Rent the Backyard wants to build a studio apartment in your yard

Rent the Backyard is one of the rare startups with a name that perfectly suits what it does.

The company, which is part of Y Combinator’s current batch, builds studio apartments in homeowners’ backyards, which are then rented out for income.

Of course, if you already own a house with a backyard, you could theoretically do this without getting a startup involved, but co-founder Brian Bakerman told me, “The goal is to have no headaches for the homeowners.”

That means Rent the Backyard works with a partner to build the apartment, finances the construction, lists the property, selects the tenant, collects the rent and serves as the landlord. In exchange for all that, it has an ownership stake in the unit and keeps 50 percent of the rent.

The startup also handles the permitting, which co-founder Spencer Burleigh said has become much easier with recent changes in California law. In fact, he pointed to stories about how these changes have led to skyrocketing applications (16 in 2016, 350 in 2018) to build “in-law” units in San Jose, which is where the startup is focused for now.

Bakerman said that many homeowners simply can’t afford the upfront cost of building these units, so by providing the financing, Rent the Backyard can unlock new income and make home ownership more affordable. At the same time, it’s also helping renters by creating more apartments.

Of course, for a homeowner, that means giving up a big piece of your backyard (which must be at least 30 feet by 30 feet in size), but Bakerman said that many yards are “underutilized” anyway.

“In places like the Bay Area … people are spending a ridiculous amount on their homes,” he added. “They often can’t afford those lifestyles, but everyone wants to attain home ownership.”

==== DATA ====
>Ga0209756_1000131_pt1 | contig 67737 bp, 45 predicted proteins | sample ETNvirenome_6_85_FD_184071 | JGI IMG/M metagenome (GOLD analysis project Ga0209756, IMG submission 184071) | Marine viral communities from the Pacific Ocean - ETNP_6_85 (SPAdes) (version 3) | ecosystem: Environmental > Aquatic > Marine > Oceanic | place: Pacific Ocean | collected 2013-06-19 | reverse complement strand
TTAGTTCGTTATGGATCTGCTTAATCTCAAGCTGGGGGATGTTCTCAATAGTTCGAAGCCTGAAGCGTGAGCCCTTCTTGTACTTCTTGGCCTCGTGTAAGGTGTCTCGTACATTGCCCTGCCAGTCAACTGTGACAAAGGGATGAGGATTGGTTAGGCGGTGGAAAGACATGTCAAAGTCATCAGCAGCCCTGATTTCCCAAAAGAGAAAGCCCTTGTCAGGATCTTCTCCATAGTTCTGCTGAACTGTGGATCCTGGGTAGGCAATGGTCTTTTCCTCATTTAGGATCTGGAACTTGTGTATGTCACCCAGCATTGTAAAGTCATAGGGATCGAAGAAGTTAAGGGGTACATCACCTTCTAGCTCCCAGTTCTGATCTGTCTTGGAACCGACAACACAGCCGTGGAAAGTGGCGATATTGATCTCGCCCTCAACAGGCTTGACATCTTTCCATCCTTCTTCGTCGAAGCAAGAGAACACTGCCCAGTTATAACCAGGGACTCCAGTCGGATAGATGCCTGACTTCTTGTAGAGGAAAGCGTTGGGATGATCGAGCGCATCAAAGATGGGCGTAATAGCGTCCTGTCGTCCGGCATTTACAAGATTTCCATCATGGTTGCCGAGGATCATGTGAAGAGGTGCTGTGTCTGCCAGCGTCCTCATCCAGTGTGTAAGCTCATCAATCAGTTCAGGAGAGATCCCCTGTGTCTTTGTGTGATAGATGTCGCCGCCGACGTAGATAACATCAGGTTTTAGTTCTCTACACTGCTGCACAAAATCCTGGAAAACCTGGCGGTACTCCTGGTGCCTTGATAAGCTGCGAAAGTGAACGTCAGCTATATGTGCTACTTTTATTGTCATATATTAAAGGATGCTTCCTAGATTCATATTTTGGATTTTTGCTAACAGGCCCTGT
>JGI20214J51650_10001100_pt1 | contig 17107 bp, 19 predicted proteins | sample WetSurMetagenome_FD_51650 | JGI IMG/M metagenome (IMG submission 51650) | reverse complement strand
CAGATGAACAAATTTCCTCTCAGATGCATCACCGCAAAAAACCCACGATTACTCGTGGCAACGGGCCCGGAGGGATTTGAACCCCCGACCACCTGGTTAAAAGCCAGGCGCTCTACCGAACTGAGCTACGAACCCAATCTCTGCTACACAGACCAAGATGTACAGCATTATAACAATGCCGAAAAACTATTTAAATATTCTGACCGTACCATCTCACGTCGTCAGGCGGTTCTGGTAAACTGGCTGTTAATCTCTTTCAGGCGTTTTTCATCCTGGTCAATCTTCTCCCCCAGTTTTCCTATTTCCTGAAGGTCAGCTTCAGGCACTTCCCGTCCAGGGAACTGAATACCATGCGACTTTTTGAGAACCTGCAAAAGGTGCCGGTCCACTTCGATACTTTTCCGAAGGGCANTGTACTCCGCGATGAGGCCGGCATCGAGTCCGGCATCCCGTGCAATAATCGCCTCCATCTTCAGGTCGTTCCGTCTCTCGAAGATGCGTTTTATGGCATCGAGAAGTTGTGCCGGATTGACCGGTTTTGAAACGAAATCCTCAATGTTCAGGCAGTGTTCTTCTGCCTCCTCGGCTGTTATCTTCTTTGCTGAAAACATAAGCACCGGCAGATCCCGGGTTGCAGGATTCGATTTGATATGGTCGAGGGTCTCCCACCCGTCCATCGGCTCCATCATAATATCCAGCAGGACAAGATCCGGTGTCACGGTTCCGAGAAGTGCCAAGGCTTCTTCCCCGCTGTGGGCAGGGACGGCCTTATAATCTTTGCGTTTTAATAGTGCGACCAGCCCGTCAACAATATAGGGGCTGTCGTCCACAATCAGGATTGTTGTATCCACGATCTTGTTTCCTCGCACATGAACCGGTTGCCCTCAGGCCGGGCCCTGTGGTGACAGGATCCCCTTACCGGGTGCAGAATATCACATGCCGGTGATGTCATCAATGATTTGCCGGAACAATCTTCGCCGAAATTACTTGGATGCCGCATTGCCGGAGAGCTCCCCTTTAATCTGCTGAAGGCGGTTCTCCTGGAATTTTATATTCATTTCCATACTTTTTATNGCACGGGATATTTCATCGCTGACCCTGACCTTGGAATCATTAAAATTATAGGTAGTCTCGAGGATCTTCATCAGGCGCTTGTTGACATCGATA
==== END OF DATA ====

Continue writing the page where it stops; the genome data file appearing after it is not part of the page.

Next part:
The company’s website includes a calculator of how much rental income you might earn, and it says that most owners will be able to make more than $10,000 of additional income each year.

Over time, Rent the Backyard will give the homeowner an increasing share of equity in the apartment, until they own it completely after 30 years. Homeowners can also buy out the startup’s equity and take full ownership at any time (which they’ll need to do if they sell their home and move out).

To be clear, Rent the Backyard hasn’t actually built any apartments yet, but it’s already signed up construction partners, and the goal is to 10 units permitted and ready for construction by the end of the summer.

“It’s a pretty fast process,” Bakerman said. “It could just be a handful of weeks before we’re able to start building” — and since the units use prefabricated construction methods, the actual building could take as little as a week and a half.

This post was originally posted at http://feedproxy.google.com/~r/Techcrunch/~3/Wtgj0ZIOnLs/.

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